Channing Tatum spent four grueling days of training with Cohen. "The day I arrived at the warehouse, I had no idea what I was getting into," he says. "I don't even think Aaron said hi to me and for the next four days and I didn't really say anything. I just did exactly as I was told.

"We learned all the tactical movements," the actor continues. "He showed us how to take a room and look as if we'd done it for years and years. He just beat it into us."

Tatum's previous fight training gave him an advantage, according to Cohen. "He has great hand-eye coordination, tremendous balance and is very strong. He also had had some excellent training on some of the other films he's appeared in. I helped him clean up his pistol work for the hostage rescue scene. We worked with him and Gina on some of the things that can go wrong in an operation that haven't been seen before on film. Weapons do malfunction in the middle of a shootout, they jam or are empty or they weren't oiled properly. You have to be able to not only fire the weapon, but manipulate it through all types of problems."

Cohen's tutoring paid off in Barcelona when Tatum's weapon malfunctioned during a take. He cleared it and used it without anyone being the wiser. "When that malfunction occurred," recalls Cohen, "Channing looked at me, gave me a thumbs up and we moved on to the next shot."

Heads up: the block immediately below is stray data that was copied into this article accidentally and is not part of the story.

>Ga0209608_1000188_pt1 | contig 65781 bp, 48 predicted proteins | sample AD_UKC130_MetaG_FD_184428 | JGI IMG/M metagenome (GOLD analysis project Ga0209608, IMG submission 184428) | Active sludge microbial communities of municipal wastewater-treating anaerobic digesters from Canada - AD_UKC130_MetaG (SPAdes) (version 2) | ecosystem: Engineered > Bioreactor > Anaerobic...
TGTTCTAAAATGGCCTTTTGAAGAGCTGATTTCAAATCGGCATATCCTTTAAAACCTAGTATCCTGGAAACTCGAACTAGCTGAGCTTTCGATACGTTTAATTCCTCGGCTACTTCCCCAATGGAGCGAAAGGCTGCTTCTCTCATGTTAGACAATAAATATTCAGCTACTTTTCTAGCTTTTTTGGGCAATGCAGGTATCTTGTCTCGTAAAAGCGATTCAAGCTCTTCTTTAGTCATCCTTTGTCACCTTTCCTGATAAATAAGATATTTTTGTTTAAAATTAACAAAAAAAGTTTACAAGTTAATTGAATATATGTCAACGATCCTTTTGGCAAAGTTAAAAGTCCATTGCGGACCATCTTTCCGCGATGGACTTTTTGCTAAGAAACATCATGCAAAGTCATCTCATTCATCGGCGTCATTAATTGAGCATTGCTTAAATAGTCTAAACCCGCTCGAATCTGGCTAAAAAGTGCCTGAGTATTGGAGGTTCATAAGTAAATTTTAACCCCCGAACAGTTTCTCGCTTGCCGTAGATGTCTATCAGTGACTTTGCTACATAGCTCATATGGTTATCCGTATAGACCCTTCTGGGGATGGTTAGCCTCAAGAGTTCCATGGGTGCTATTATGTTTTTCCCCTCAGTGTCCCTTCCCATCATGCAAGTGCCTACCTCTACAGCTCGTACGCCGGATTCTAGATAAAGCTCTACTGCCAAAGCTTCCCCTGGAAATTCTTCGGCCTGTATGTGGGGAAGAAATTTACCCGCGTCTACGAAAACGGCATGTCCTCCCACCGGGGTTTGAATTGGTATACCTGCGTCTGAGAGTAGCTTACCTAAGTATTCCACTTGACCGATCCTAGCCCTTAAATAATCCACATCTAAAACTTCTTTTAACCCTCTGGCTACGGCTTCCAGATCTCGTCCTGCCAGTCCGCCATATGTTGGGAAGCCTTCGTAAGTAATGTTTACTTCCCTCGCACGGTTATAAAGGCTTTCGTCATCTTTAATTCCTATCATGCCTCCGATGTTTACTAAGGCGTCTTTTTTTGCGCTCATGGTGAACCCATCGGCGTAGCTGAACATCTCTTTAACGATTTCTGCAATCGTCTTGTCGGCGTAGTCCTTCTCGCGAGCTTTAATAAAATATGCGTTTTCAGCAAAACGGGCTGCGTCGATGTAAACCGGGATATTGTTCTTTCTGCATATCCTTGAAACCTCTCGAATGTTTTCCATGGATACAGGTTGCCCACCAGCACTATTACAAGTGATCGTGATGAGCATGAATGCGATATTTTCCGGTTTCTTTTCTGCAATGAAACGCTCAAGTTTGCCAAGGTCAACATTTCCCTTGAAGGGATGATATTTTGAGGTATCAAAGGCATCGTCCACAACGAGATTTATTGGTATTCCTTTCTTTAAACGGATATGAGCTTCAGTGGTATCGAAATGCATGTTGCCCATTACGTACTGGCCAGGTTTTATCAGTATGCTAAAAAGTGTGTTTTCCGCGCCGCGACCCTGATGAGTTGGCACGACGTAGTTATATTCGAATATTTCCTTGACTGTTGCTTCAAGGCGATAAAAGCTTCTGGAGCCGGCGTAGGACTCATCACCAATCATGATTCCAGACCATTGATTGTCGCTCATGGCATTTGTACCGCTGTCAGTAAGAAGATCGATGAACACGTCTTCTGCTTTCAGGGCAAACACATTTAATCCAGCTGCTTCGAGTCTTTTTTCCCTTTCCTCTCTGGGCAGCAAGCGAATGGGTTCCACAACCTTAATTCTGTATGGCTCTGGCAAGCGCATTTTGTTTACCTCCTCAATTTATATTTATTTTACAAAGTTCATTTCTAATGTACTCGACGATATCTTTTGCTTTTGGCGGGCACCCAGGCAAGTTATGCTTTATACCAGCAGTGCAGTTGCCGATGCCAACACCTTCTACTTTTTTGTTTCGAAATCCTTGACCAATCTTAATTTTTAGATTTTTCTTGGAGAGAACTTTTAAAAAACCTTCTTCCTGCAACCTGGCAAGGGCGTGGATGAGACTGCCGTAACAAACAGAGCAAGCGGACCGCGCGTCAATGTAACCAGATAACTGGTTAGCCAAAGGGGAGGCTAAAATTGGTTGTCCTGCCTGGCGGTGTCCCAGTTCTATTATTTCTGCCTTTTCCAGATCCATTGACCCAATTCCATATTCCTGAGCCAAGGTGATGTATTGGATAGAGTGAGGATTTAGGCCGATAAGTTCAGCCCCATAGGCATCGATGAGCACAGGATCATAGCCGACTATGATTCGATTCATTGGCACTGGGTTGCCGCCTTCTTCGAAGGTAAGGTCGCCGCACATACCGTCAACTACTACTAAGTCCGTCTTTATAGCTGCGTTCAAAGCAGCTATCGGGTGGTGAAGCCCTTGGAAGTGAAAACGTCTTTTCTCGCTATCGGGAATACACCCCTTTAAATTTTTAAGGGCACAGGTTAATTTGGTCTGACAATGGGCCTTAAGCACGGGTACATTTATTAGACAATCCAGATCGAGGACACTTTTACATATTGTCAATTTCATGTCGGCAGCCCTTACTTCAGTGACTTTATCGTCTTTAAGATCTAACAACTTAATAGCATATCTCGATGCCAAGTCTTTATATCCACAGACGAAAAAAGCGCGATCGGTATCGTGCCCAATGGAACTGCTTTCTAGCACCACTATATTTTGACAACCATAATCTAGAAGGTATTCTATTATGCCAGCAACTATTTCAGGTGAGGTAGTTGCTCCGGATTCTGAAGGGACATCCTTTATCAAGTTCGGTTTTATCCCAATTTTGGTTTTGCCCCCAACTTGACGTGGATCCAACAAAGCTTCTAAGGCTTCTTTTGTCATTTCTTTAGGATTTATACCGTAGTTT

Carano's impressive mixed martial arts experience with its emphasis on hand-to-hand combat did not prepare her for the wide range of weaponry used in the film but Cohen did. "I spent a lot of time developing Gina's primary weapon skills," he says. "We trained her in various forms of sub-machine guns and assault rifles, using real weapons that had been converted into blank-firing weapons. She also worked with pistols, including the Glock 179mm, Sig Sauer 9mm, the Uzi and micro-Uzi, as well as a Commando assault rifle. "The training was comprehensive and very physical," he adds. "Her background gave her a huge advantage in terms of the motor skills needed for handling weapons. She was able to move very quickly and effectively while carrying out complex maneuvers."